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American Law and Economics Review, Vol. 2, No. 1 (Spring 2000), pp. 1-57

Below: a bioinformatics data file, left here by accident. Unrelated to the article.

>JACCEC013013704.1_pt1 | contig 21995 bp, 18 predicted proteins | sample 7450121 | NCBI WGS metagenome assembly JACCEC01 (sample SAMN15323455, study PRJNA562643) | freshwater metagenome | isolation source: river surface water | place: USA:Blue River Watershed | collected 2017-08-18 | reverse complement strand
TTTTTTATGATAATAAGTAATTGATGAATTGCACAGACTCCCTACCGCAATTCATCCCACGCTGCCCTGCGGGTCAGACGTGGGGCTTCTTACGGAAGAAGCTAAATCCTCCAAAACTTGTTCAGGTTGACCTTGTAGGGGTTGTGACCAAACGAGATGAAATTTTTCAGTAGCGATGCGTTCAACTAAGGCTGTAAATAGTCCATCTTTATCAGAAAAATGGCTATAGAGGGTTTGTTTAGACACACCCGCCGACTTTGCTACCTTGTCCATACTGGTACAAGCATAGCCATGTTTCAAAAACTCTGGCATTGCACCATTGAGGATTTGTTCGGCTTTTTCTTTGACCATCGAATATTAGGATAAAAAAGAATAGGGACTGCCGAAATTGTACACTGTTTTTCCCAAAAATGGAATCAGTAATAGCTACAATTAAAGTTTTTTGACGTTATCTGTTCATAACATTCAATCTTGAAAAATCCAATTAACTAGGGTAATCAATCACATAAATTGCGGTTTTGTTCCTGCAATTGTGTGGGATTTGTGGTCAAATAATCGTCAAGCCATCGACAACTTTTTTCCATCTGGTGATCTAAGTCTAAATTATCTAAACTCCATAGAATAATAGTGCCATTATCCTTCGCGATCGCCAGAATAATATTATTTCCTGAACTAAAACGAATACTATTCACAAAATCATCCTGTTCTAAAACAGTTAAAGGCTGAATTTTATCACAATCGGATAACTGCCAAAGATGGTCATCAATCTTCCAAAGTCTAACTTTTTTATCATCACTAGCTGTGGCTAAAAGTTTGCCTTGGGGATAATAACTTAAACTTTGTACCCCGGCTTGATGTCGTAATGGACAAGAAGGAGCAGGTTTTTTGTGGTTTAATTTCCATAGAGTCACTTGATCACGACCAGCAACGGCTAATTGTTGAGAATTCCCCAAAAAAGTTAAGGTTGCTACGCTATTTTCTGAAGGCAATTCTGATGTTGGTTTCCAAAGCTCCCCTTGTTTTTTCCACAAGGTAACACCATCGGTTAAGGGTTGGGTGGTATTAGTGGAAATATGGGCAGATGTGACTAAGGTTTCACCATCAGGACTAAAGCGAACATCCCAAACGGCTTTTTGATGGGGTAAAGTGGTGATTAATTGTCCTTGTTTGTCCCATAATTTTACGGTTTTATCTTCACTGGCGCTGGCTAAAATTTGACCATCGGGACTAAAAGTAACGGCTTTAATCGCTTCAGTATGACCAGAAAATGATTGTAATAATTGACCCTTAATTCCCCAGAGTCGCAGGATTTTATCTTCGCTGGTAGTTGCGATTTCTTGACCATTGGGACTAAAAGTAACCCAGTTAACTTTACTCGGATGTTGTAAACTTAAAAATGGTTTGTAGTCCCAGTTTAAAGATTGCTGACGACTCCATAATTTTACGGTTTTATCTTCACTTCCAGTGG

The regulatory compliance defense holds firms liable whose products or product warnings fail to satisfy federal regulatory standards, but does not exculpate firms that comply. Rather, compliance is relevant evidence for a jury to consider in a products liability action. This article argues that the defense should exculpate compliant firms as a matter of law. A Congress that thought about the matter would prefer this judicial construction of an unclear safety statute. To defend this view, the article argues that a legislature can have intentions in a normatively meaningful sense, that claims that a Congress or its agencies are captured by special interests should be nonjusticiable, and that, when a court is in doubt as to what a legislature intended, it should adopt that construction of the relevant statute that would be easiest for the legislature to correct if the court errs. In this case, it is easier for Congress to correct a construction that it intended to exculpate compliant firms than a construction that it did not.

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